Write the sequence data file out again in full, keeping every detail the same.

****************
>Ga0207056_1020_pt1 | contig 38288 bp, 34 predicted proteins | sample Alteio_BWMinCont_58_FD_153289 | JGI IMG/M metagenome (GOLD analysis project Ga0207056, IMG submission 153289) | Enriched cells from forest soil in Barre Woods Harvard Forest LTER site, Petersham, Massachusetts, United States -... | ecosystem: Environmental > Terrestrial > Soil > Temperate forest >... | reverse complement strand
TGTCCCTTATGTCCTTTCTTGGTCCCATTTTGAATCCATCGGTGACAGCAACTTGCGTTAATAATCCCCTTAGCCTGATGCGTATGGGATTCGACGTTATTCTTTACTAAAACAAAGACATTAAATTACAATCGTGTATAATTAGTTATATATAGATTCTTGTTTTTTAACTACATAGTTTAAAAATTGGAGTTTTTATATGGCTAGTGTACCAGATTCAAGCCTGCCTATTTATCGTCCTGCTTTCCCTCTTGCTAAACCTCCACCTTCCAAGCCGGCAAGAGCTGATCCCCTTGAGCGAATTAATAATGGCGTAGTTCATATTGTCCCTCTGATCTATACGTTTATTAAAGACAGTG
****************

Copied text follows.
>Ga0207056_1020_pt1 | contig 38288 bp, 34 predicted proteins | sample Alteio_BWMinCont_58_FD_153289 | JGI IMG/M metagenome (GOLD analysis project Ga0207056, IMG submission 153289) | Enriched cells from forest soil in Barre Woods Harvard Forest LTER site, Petersham, Massachusetts, United States -... | ecosystem: Environmental > Terrestrial > Soil > Temperate forest >... | reverse complement strand
TGTCCCTTATGTCCTTTCTTGGTCCCATTTTGAATCCATCGGTGACAGCAACTTGCGTTAATAATCCCCTTAGCCTGATGCGTATGGGATTCGACGTTATTCTTTACTAAAACAAAGACATTAAATTACAATCGTGTATAATTAGTTATATATAGATTCTTGTTTTTTAACTACATAGTTTAAAAATTGGAGTTTTTATATGGCTAGTGTACCAGATTCAAGCCTGCCTATTTATCGTCCTGCTTTCCCTCTTGCTAAACCTCCACCTTCCAAGCCGGCAAGAGCTGATCCCCTTGAGCGAATTAATAATGGCGTAGTTCATATTGTCCCTCTGATCTATACGTTTATTAAAGACAGTG